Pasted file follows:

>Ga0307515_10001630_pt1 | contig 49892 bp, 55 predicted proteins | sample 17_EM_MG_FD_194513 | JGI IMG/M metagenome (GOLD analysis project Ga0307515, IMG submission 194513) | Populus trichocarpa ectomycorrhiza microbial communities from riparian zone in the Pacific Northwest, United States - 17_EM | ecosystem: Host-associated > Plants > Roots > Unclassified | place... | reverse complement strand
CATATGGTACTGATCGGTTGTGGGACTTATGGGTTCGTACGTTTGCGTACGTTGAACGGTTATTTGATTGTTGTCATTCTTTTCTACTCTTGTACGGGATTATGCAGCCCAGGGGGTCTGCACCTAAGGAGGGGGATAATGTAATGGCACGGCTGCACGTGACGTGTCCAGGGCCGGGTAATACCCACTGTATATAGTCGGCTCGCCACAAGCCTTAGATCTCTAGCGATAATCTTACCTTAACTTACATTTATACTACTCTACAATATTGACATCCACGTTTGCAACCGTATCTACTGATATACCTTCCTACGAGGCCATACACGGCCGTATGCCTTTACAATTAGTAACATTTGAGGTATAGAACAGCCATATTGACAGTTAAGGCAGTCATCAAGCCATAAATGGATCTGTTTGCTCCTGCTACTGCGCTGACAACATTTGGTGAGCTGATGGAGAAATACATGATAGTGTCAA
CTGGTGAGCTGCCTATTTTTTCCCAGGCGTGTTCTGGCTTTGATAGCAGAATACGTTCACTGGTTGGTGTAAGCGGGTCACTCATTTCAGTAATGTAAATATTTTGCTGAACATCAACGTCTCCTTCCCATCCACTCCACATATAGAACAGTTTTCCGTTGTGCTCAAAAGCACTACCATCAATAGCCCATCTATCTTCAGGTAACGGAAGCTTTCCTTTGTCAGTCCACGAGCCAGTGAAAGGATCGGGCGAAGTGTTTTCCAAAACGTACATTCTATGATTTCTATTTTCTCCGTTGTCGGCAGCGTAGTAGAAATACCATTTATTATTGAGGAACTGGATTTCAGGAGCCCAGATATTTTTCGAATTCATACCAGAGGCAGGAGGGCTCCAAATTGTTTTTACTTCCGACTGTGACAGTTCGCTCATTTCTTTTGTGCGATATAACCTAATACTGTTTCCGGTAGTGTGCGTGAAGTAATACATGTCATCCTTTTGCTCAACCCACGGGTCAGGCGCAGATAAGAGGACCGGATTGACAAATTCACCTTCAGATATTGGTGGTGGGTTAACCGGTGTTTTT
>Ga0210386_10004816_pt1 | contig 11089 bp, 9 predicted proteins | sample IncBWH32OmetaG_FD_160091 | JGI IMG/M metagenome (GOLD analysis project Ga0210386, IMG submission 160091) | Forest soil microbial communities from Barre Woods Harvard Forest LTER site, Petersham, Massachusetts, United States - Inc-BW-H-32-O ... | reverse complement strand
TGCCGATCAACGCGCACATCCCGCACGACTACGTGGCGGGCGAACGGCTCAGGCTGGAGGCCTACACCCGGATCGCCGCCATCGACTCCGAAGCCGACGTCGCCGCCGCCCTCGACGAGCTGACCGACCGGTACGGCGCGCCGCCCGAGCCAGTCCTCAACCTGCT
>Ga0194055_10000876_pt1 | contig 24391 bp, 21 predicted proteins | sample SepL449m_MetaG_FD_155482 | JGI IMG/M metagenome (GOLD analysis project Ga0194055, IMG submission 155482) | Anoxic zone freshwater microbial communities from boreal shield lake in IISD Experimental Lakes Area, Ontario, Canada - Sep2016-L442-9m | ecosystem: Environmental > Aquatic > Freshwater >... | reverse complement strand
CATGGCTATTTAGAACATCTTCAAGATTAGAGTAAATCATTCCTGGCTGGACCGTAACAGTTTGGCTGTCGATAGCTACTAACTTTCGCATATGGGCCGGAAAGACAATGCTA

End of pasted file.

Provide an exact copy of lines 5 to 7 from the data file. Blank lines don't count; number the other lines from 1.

TGCCGATCAACGCGCACATCCCGCACGACTACGTGGCGGGCGAACGGCTCAGGCTGGAGGCCTACACCCGGATCGCCGCCATCGACTCCGAAGCCGACGTCGCCGCCGCCCTCGACGAGCTGACCGACCGGTACGGCGCGCCGCCCGAGCCAGTCCTCAACCTGCT
>Ga0194055_10000876_pt1 | contig 24391 bp, 21 predicted proteins | sample SepL449m_MetaG_FD_155482 | JGI IMG/M metagenome (GOLD analysis project Ga0194055, IMG submission 155482) | Anoxic zone freshwater microbial communities from boreal shield lake in IISD Experimental Lakes Area, Ontario, Canada - Sep2016-L442-9m | ecosystem: Environmental > Aquatic > Freshwater >... | reverse complement strand
CATGGCTATTTAGAACATCTTCAAGATTAGAGTAAATCATTCCTGGCTGGACCGTAACAGTTTGGCTGTCGATAGCTACTAACTTTCGCATATGGGCCGGAAAGACAATGCTA